Processes of early childhood interventions to adult well-being

Arthur J. Reynolds, Suh Ruu Ou, Christina F. Mondi, Momoko Hayakawa

Research output: Contribution to journalArticle

16 Scopus citations


This article describes the contributions of cognitive-scholastic advantage, family support behavior, and school quality and support as processes through which early childhood interventions promote well-being. Evidence in support of these processes is from longitudinal cohort studies of the Child-Parent Centers and other preventive interventions beginning by age 4. Relatively large effects of participation have been documented for school readiness skills at age 5, parent involvement, K-12 achievement, remedial education, educational attainment, and crime prevention. The three processes account for up to half of the program impacts on well-being. They also help to explain the positive economic returns of many effective programs. The generalizability of these processes is supported by a sizable knowledge base, including a scale up of the Child-Parent Centers.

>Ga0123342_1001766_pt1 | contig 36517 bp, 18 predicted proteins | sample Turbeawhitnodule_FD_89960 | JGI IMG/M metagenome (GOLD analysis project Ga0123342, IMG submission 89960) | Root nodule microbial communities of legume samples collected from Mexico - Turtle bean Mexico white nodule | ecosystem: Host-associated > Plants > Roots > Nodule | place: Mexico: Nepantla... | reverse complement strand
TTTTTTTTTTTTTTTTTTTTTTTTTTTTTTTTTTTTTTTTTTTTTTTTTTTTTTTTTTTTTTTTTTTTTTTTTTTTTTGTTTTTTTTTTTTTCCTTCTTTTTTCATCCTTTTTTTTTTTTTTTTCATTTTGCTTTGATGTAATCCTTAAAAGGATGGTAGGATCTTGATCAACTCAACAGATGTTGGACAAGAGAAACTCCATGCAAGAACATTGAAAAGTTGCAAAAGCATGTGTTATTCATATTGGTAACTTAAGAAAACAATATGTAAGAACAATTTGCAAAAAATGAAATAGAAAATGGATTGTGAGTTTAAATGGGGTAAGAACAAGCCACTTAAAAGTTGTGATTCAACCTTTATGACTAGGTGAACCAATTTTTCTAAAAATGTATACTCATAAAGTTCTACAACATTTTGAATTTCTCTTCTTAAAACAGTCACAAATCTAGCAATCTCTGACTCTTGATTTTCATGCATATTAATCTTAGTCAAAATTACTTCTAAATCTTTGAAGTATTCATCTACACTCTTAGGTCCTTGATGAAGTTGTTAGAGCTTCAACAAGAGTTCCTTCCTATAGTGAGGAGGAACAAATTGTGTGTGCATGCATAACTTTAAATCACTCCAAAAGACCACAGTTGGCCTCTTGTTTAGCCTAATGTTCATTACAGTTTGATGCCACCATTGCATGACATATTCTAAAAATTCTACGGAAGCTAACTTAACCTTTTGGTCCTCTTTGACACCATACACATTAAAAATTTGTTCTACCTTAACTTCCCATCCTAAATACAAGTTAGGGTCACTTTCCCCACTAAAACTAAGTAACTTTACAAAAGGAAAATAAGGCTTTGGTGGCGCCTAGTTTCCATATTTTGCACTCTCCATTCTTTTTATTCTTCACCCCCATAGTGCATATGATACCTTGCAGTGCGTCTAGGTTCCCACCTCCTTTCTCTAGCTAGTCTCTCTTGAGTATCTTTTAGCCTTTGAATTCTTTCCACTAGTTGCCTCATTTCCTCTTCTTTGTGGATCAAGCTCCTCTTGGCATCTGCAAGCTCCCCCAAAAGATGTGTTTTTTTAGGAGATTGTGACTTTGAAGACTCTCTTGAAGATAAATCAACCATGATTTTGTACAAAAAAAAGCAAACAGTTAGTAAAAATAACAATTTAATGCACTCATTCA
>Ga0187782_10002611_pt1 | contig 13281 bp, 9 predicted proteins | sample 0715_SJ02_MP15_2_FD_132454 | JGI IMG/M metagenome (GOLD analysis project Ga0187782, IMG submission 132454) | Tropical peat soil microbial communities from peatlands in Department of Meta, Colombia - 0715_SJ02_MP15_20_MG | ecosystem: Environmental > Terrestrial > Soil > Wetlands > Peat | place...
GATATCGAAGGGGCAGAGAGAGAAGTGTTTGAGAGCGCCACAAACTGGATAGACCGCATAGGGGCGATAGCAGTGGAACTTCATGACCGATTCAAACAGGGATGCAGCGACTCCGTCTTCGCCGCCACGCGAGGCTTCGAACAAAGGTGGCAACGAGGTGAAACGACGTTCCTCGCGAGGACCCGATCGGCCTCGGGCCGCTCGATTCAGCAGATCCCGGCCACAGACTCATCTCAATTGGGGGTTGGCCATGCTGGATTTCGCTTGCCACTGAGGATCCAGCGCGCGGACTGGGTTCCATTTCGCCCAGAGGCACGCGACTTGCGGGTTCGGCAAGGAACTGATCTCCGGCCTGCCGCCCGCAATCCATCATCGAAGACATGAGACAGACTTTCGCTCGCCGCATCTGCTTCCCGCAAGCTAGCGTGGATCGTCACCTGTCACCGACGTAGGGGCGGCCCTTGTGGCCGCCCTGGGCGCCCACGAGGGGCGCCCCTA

Original languageEnglish (US)
Pages (from-to)378-387
Number of pages10
JournalChild development
Issue number2
StatePublished - Mar 1 2017


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